Fires on the Plain: a Reflection

Categories: FireState

The weaknesses we see in Tamura and the other soldiers not only have a great impact on their unfortunate outcome, but are also a result of a weakness within the Japanese Army itself. The awful fate of these soldiers, at the hands of their own command, is infuriating. Shohei’s story holds powerful, and several dangerous implications of what war is like and what it’s effects can be on those who fight in them. I would like to start by talking about comradery.

Comradery can be defined as the spirit of friendship and community in a group, like a group of soldiers.

Tamura’s story shows zero evidence of any sort of comradeship, he even describes the way in which it he saw it disappear on Leyte, “Before long any comradeship that we once felt for each other had virtually disappeared. ”(pg. 9). I could also see this in the way they treated each other. Initially, Yasuda and Nagamatsus’ relationship could be mistaken for comradeship, but I realized that they were only using each other and did not care at all about the others well being.

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Which becomes quite clear at the end of the book.

I have no doubt that this complete lack of comradery was mostly a result of their horrific situation, but I also believe that it could have existed before it. The way in which Tamura laughed while watching his fellow soldiers run around like “insects”(pg. 59), and the fact that Nagamatsu would hunt, kill, and eat his fellow soldiers are disturbing examples of the complete disregard they had for one another.

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These instances serve as proof to me that there couldn’t possibly have been much of a comradeship between these men at any point. One dangerous implication that this story holds expressed directly by

Shohei, “For people like us, living day and night on the brink of danger, the normal instinct of survival seems to strike inward, like a disease, distorting the personality and removing all motives other than those of sheer self-interest. ”(pg. 9). While this certainly seems true for the Japanese soldiers in this story, I refuse to believe it to be true for all men. My personal experiences from being a Marine and doing two tours in Afghanistan have showed me what true comradery is. My fellow Marines and I would have gladly died for one another, and some did.

In class, we discussed how the way in which these Japanese soldiers turned on one another when torn down to their most animalistic nature, could be true of all men or soldiers when under the same circumstances. The fact that somebody could believe that to be true is not only offensive, but scary. It is scary to me that examples from a book written by someone who is clearly insane, could be generalized to all men or all soldiers of every kind. What really irks me about this is that Shohei, portrayed through Tamura, shows absolutely no characteristics of a soldier.

I think his most accurate depiction was when he said they resembled domestic animals “helplessly uprooted and perplexed”(pg. 35). I believe that he portrays someone with certain mental weakness. He wonders about the island countryside, it seams, waiting for his death to come. He has no plan but death. I understand that his circumstances are beyond my understanding, but they way in which he so easily abandons any hope of surviving, and doesn’t put up any real fight for his survival, doesn’t sit with me.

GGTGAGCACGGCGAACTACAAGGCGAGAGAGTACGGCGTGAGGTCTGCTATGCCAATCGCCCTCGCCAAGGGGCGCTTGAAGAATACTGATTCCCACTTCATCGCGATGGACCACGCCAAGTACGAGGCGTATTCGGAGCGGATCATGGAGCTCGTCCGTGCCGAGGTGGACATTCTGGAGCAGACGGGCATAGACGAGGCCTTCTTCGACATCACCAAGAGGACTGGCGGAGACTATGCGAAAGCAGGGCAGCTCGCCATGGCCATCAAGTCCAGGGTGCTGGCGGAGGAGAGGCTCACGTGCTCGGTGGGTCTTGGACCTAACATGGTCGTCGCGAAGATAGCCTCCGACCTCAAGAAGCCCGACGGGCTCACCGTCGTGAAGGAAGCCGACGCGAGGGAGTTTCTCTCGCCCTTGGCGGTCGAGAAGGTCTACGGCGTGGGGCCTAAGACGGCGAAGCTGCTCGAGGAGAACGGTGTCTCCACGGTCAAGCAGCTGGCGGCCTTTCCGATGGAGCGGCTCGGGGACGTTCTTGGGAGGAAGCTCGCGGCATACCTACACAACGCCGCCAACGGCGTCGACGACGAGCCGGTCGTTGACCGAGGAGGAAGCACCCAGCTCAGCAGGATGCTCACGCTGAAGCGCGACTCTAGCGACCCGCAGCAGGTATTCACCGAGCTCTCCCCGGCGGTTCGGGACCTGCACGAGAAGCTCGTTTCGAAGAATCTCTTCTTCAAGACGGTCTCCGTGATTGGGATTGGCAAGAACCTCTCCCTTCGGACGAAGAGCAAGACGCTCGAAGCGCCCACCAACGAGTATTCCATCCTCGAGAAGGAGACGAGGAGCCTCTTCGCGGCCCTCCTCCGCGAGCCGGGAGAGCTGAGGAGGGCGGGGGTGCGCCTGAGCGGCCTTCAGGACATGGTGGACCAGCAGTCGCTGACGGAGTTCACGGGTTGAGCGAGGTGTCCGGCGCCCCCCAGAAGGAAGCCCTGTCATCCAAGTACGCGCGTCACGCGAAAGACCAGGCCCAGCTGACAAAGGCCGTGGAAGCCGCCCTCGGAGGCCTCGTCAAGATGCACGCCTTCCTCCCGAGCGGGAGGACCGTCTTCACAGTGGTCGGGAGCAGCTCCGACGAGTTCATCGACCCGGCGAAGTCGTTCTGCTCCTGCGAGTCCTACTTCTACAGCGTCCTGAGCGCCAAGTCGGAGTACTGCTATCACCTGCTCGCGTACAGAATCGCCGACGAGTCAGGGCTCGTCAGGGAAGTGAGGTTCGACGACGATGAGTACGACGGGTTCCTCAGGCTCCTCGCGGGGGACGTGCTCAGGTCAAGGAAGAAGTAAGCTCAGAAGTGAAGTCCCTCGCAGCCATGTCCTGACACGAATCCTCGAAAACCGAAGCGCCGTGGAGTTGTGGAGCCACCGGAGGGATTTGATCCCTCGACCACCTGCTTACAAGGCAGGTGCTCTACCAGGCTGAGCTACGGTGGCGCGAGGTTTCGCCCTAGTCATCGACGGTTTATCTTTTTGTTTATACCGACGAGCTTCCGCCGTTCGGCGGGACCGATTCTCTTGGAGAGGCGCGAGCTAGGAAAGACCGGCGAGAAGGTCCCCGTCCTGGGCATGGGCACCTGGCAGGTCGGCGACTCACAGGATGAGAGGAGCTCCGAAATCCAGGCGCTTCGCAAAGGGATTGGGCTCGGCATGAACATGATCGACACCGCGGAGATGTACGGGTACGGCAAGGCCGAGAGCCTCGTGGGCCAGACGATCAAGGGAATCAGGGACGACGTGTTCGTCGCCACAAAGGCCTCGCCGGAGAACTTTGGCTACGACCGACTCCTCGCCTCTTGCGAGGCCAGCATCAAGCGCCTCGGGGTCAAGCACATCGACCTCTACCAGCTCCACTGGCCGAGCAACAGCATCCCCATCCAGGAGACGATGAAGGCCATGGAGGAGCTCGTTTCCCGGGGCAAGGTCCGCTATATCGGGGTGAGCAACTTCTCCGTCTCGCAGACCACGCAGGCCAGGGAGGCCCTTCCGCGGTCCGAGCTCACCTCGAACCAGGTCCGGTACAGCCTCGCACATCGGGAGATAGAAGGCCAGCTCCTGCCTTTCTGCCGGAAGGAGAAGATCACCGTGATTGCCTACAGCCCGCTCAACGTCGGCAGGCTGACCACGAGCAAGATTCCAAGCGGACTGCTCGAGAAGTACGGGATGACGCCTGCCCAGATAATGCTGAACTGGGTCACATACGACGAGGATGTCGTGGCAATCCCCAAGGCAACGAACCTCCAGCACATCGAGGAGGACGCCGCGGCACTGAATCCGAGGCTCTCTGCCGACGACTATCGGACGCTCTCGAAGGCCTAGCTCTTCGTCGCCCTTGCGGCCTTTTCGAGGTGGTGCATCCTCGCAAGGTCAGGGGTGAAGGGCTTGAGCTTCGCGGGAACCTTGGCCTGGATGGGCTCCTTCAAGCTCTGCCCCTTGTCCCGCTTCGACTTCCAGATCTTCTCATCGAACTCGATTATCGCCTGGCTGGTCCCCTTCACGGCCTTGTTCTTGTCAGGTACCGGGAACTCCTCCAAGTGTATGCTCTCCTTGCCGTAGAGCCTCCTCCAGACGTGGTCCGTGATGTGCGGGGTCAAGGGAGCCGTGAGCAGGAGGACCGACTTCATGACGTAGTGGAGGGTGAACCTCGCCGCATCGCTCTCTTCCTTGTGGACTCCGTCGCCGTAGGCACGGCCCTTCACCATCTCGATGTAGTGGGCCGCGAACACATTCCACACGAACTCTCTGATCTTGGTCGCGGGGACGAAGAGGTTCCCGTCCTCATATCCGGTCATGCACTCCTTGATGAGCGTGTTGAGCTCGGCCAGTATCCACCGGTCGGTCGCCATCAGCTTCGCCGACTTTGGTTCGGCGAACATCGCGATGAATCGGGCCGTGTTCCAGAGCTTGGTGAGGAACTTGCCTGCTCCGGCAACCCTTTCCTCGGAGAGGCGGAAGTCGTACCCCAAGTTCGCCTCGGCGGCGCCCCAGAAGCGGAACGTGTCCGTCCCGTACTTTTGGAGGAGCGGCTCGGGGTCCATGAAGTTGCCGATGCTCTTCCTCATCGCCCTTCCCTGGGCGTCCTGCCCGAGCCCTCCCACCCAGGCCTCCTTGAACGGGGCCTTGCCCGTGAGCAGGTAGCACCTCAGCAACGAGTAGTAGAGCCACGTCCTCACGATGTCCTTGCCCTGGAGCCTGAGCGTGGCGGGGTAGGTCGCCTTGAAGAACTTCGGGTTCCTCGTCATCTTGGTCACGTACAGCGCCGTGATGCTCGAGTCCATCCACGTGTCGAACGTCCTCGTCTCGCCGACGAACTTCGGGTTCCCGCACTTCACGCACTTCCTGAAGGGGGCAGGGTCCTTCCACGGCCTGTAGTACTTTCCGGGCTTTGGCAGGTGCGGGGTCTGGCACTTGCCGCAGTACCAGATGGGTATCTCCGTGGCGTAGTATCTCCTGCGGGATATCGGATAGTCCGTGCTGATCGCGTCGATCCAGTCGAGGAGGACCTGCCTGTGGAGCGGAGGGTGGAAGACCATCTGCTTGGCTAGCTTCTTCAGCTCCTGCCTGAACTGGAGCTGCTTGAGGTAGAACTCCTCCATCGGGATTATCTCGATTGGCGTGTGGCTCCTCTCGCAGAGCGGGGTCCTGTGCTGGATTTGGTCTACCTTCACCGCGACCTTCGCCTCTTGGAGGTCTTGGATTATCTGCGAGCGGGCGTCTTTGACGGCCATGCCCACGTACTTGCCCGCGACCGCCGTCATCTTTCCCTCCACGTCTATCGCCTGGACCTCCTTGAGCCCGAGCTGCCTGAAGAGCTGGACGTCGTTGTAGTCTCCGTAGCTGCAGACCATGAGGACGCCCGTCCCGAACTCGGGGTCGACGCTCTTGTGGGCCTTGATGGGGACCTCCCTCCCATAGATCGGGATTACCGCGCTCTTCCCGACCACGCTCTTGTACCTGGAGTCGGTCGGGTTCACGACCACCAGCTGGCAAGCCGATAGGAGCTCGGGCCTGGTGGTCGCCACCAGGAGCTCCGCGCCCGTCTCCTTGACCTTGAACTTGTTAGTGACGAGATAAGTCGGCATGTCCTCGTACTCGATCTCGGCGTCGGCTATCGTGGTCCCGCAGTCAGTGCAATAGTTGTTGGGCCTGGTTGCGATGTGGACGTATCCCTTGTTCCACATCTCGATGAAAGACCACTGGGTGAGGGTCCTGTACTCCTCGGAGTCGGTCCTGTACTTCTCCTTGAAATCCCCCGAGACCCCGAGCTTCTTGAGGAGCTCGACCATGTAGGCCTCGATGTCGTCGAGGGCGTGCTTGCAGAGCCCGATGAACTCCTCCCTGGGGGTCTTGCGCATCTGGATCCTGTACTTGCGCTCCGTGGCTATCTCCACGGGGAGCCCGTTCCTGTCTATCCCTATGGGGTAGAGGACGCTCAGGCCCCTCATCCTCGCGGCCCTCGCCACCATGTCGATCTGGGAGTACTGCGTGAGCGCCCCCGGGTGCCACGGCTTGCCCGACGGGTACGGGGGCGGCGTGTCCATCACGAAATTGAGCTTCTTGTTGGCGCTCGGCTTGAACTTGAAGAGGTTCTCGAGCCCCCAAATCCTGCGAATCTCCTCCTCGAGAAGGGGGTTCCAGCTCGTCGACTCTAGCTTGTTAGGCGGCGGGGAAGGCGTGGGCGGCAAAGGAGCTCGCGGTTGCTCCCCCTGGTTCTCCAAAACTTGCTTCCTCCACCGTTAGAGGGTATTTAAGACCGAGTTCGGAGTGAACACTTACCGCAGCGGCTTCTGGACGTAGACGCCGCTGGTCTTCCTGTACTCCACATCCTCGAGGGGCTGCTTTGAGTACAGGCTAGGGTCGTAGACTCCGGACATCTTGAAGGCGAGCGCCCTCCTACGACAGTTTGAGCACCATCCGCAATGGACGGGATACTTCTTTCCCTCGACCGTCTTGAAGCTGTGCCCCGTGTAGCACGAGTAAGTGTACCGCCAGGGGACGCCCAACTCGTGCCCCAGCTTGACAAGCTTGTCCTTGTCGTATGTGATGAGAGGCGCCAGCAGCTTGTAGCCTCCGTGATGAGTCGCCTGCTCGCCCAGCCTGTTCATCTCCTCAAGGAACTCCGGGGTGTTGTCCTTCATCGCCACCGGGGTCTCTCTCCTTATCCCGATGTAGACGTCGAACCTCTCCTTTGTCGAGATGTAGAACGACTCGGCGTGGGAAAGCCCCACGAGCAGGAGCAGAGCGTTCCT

It makes me realize that this weakness is most likely due to reasons beyond his control, such as the way in which, and the culture in which, he was brought up. As well as the poor military training and/or lack there of, did not properly prepare him for the nightmare of a situation he was put in. Which forces me to re-evaluate my initial reaction to write him off as a pathetic, weak individual who should have shot himself right then and there after he murdered the Filipino women.

I am sympathetic for poor Tamura, who was drafted into the army and clearly given incredibly insufficient training. Tamura did not belong there and, I feel, none of them belonged there. The infuriating part of this story is the way in which these men were sent to what any person with intellect could tell was a certain, horrific death. Not only were they ordered to go that island, to that shit hole of a situation, it seams as if the people who ordered them there just left them for dead. Even his commanding officer told him that the best thing he could for his country was kill himself.

They were given absolutely no support against an enemy whose support was rivaled by none. Which resulted in them fighting each other for survival. Fires on the Plain is a very disturbing story from a war that resulted in many awful things. It has many implications of what war can be like, but I want to emphasize that not all wars are the same, and the men and women who fight in these wars certainly are not either. I would hope that those who read this understand that they shouldn’t generalize the behavior of these poor Japanese soldiers to all soldiers or fighting men.

I believe that the circumstances surrounding this horrific example of what war can be like are incredible and the ingredients that went into making this shit sandwich are hard to come by all at the same time. My final thoughts of this story are wrapped around Shohei’s idea that life is nothing more than “a mere succession of chances”(p. 233). I have been debating over this idea with myself ever since I came back from my last tour in Afghanistan, and I can’t say that Shohei’s story has helped me in making a decision.

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Fires on the Plain: a Reflection. (2018, Sep 06). Retrieved from

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